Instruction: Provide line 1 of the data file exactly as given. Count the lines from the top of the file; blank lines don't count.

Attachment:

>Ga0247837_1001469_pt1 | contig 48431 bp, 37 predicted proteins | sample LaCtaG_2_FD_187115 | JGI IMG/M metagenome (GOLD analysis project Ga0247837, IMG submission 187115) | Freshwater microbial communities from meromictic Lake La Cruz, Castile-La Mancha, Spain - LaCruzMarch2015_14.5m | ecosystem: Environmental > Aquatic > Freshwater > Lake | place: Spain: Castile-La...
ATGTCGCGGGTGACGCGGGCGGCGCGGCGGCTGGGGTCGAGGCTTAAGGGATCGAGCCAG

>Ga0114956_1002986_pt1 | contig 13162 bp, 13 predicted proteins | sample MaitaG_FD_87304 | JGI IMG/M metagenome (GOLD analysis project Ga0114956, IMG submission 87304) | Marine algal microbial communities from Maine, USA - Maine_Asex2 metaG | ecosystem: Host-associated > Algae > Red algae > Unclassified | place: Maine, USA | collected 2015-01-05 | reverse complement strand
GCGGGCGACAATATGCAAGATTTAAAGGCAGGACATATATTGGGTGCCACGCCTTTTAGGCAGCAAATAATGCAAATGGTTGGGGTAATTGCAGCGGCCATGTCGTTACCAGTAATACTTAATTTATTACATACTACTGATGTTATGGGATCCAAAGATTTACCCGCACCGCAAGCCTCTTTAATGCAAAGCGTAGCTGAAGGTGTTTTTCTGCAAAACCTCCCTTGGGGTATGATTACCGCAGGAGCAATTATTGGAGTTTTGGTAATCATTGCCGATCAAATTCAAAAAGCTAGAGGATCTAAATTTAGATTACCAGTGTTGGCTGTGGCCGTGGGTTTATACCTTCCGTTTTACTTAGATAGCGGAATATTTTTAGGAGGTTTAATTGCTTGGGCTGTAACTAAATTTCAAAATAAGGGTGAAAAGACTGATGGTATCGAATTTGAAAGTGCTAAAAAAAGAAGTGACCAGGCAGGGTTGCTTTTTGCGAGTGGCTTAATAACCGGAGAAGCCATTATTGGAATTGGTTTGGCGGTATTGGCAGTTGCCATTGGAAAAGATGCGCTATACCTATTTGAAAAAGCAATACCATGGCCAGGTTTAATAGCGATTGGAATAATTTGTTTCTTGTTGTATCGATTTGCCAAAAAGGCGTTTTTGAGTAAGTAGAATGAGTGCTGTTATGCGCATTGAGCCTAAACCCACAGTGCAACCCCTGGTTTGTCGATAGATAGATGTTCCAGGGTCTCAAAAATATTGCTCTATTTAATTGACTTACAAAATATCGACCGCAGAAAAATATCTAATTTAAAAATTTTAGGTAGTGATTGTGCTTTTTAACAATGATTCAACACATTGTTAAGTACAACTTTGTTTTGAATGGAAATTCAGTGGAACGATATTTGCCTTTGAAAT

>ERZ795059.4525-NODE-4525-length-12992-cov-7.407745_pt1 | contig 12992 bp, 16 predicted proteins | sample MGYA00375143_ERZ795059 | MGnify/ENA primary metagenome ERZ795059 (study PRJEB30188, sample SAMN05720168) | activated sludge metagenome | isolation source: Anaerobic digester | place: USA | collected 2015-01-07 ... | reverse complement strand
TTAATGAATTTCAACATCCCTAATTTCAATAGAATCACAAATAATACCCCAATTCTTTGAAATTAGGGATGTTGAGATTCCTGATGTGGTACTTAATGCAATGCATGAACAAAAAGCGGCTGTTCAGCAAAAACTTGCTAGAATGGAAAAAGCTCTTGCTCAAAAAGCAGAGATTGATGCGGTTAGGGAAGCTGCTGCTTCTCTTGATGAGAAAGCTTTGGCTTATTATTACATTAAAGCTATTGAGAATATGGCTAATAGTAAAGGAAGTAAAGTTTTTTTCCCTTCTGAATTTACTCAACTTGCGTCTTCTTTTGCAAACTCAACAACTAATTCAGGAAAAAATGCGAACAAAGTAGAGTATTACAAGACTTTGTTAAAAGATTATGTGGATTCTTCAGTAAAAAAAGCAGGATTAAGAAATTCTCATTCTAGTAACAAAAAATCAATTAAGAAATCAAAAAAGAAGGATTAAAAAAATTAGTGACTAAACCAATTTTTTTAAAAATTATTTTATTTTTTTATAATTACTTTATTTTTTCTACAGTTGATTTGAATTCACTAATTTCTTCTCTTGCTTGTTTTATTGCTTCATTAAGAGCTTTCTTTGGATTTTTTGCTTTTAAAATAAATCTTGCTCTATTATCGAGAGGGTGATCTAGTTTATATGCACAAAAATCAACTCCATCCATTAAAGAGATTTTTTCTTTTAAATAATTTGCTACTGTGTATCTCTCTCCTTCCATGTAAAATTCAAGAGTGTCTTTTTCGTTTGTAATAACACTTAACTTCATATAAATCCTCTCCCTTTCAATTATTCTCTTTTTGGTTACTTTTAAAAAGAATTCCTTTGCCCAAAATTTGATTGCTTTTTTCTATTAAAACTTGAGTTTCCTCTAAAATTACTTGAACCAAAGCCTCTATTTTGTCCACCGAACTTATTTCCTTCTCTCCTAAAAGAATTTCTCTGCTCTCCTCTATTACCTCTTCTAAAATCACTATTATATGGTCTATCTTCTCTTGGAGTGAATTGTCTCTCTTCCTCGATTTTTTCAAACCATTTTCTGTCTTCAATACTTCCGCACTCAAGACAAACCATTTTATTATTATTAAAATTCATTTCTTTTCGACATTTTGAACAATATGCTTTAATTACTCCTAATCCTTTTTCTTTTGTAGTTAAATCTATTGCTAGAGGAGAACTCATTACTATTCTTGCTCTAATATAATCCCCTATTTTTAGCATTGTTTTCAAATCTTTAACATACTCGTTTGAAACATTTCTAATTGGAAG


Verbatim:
>Ga0247837_1001469_pt1 | contig 48431 bp, 37 predicted proteins | sample LaCtaG_2_FD_187115 | JGI IMG/M metagenome (GOLD analysis project Ga0247837, IMG submission 187115) | Freshwater microbial communities from meromictic Lake La Cruz, Castile-La Mancha, Spain - LaCruzMarch2015_14.5m | ecosystem: Environmental > Aquatic > Freshwater > Lake | place: Spain: Castile-La...